Parents Noticed Their 7-Year-Old Daughter's Smile Looked A Bit Odd, And It Turned Out To Be A Sign Of A Rare And Deadly Brain Tumor

Date November 14, 2018

Brain tumors often don’t cause any symptoms. And sometimes, when symptoms are present, they may be so subtle that it’s not easy to notice them. Luckily, these vigilant parents from Glasgow did notice an unusual symptom in their daughter and it saved her life.

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“There was something just not quite right”

It was October 31, 2017, when Jason Evans and Charlene McCann, from Glasgow, noticed something wasn’t right about their 7-year-old daughter Megan’s smile. They were at a Halloween party for kids and saw that her expression looked different.

Fortunately, it was reason enough for the vigilant parents to take Megan to the hospital. There, the doctors’ worst suspicion was confirmed – Megan had a tangerine-sized brain tumor that was pressing on a nerve and causing her smile to look crooked.

A team at Glasgow’s Royal Hospital for Sick Children worked on Megan for 12 hours to remove the tumor.

The girl’s dad recalled the harrowing experience:

It happened very suddenly. It was Halloween.

I noticed that her smile was a bit different. There was something just not quite right.

Charlene and I decided to take her to the hospital.

We were told that the symptoms pointed to a brain tumor.

We feared the worst.

We were told the tumor was the size of a tangerine.

Megan went through 12 hours of an operation and once she came out the other side she was not speaking.

Finally she did begin to speak, but it was like baby talk.

Then thankfully she started to talk normally again.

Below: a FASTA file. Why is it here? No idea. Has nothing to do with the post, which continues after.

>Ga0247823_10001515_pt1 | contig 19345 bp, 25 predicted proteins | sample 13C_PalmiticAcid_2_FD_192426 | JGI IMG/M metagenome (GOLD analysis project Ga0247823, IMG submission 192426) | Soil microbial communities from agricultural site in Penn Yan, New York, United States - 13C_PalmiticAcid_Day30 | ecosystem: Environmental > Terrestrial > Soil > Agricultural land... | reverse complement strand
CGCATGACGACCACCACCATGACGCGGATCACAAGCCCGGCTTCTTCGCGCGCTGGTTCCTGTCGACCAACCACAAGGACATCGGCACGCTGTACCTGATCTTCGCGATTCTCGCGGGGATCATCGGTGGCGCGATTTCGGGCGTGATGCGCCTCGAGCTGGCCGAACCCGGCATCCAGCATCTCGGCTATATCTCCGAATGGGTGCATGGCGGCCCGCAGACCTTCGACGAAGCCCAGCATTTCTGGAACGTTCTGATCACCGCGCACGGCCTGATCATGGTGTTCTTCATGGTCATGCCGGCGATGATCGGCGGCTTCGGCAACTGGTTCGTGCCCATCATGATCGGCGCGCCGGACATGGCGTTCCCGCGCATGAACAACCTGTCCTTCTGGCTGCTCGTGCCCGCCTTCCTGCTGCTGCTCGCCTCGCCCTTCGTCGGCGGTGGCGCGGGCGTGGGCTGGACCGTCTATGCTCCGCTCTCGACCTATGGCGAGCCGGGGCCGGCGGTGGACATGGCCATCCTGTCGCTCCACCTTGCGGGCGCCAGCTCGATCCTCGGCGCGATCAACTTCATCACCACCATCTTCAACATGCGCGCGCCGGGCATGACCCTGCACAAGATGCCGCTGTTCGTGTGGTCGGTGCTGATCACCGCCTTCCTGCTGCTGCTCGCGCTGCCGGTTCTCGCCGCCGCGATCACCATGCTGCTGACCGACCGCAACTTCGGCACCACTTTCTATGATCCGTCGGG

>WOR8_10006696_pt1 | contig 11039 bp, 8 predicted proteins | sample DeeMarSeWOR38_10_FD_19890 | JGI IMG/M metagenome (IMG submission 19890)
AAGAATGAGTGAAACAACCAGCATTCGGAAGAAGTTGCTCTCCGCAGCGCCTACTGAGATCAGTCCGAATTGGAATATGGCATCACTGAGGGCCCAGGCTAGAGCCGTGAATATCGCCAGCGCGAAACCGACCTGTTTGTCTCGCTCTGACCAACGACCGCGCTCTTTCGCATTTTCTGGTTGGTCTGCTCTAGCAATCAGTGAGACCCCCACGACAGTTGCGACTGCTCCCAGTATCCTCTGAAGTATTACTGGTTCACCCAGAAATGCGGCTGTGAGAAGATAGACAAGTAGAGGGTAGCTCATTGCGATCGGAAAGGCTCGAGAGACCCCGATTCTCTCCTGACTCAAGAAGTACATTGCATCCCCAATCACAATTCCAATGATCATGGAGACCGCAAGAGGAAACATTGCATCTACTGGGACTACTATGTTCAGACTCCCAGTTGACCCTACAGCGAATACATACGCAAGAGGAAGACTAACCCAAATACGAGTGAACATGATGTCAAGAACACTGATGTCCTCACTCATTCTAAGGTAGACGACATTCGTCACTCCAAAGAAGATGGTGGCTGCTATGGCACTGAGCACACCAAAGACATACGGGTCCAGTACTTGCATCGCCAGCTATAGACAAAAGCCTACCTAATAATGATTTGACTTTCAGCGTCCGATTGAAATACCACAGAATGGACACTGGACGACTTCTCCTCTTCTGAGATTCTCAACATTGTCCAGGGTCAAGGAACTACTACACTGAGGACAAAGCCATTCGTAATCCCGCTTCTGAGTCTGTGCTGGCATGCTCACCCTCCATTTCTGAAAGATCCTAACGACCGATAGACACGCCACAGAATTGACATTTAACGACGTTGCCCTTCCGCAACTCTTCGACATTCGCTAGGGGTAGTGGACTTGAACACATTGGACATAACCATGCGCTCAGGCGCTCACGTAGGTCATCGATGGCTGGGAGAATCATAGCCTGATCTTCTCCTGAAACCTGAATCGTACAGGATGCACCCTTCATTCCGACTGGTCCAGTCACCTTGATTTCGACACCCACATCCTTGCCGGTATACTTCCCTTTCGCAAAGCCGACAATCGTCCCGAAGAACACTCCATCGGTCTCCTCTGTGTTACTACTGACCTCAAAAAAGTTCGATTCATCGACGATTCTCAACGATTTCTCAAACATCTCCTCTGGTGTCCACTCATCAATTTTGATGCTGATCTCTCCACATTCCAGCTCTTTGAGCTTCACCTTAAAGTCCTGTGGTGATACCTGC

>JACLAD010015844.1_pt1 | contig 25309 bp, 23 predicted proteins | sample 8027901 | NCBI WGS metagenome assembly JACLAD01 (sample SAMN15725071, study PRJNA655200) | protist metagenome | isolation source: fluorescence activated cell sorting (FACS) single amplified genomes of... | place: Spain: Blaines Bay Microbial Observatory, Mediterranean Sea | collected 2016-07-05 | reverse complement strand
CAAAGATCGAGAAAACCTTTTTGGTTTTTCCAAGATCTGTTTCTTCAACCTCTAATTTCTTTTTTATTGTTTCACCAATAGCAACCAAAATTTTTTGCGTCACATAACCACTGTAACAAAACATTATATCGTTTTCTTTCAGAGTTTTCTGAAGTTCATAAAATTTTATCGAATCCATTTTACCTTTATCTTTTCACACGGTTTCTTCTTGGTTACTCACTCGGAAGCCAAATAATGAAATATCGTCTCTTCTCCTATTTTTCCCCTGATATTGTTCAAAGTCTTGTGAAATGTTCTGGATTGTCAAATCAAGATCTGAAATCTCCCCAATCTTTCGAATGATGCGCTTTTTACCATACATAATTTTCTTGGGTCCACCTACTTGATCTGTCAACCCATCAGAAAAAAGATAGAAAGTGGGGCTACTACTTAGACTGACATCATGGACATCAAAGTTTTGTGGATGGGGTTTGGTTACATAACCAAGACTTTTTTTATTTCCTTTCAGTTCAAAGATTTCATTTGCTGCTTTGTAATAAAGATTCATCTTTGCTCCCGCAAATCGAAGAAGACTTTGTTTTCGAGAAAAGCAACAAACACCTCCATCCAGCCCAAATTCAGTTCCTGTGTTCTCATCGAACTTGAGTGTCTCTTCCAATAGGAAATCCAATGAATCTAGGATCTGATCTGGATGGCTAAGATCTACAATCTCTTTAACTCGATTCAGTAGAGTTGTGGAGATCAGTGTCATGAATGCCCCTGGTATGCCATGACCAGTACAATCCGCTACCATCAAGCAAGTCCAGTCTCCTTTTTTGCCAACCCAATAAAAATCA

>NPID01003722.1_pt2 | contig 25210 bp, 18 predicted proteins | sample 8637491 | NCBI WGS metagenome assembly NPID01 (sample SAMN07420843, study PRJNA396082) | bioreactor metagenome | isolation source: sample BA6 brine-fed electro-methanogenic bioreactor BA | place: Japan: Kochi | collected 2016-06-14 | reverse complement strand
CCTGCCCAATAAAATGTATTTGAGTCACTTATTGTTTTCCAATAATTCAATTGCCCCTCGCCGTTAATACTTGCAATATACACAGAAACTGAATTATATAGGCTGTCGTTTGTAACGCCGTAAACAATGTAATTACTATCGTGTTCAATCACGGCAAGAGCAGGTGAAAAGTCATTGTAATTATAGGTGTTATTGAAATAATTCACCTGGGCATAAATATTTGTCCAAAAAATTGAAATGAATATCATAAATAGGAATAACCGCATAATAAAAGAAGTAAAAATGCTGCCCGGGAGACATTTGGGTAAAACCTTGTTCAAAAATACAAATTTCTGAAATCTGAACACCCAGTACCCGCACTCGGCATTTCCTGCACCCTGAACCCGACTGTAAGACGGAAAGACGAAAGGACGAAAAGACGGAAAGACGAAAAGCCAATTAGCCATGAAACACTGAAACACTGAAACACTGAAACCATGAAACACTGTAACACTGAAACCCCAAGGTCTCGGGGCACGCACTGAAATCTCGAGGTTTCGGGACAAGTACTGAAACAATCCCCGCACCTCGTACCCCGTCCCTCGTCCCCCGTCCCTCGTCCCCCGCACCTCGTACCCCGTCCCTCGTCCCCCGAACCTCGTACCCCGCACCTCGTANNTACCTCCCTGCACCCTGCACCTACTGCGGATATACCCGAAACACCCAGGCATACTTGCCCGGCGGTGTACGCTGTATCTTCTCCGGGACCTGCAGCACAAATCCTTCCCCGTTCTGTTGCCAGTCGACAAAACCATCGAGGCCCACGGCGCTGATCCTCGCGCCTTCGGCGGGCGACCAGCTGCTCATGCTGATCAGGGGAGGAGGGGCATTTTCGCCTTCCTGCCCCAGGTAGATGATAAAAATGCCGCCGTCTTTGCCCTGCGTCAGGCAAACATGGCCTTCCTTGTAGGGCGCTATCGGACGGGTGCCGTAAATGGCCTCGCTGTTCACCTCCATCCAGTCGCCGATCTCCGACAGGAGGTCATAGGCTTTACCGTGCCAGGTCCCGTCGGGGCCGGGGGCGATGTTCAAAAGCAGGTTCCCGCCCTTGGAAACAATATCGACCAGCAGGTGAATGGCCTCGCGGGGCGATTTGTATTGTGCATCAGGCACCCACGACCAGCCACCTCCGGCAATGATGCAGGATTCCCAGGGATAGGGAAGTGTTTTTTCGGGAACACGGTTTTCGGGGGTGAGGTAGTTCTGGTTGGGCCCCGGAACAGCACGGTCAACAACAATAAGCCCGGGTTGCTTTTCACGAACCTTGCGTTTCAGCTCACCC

But the problem with speech was not the only problem Meghan had to face. She was left with 3% vision, but her parents hope an innovative treatment at a clinic in Berlin can help restore her vision, at least to some extent. Meghan’s dad said:

She’s a very outgoing girl. She loves gymnastics and drama. Megan has now started learning Braille.

So she has had to take in an awful lot and adapt. We are so proud of her because of the way she has reacted.

Because of the part of the brain affected, there is a good chance of the Berlin clinic being able to restore vision, and that is what we are hoping for.

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What signs and symptoms can a brain tumor cause, and who is at a higher risk of developing it?

There is a number of signs and symptoms a brain tumor can produce, and they depend on the size and location of the growth.

According to Mayo Clinic, signs and symptoms of a brain tumor may include the following:

  • headaches (these may or may not feel different than regular headaches);
  • headaches that get more frequent and more severe over time;
  • nausea and/or vomiting;
  • vision problems;
  • speech problems;
  • hearing problems;
  • problems with balance;
  • confusion;
  • changes in behavior and personality;
  • seizures;
  • loss of sensation or movement in an arm or leg that gets worse with time.

Speaking of loss of movement and numbness in a limb, other areas (such as the face, as in Megan’s case) may also be affected.

Parents Noticed Their 7-Year-Old Daughter's Smile Looked A Bit Odd, And It Turned Out To Be A Sign Of A Rare And Deadly Brain Tumor

It’s not exactly clear what causes brain tumors to develop, but some people may be at a higher risk. Factors that may increase your risk of developing a brain tumor include exposure to ionizing radiation (e.g. radiation therapy, especially to the head; atomic disasters) and family history of brain tumors.

If you have any unexplained signs and symptoms such as those listed above (especially neurological ones), see your doctor as soon as you can. Don’t hesitate to schedule an appointment!

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This article is solely for informational purposes. Do not self-diagnose or self-medicate, and in all cases consult a certified healthcare professional before using any information presented in the article. The editorial board does not guarantee any results and does not bear any responsibility for any harm that may result from using the information provided in the article.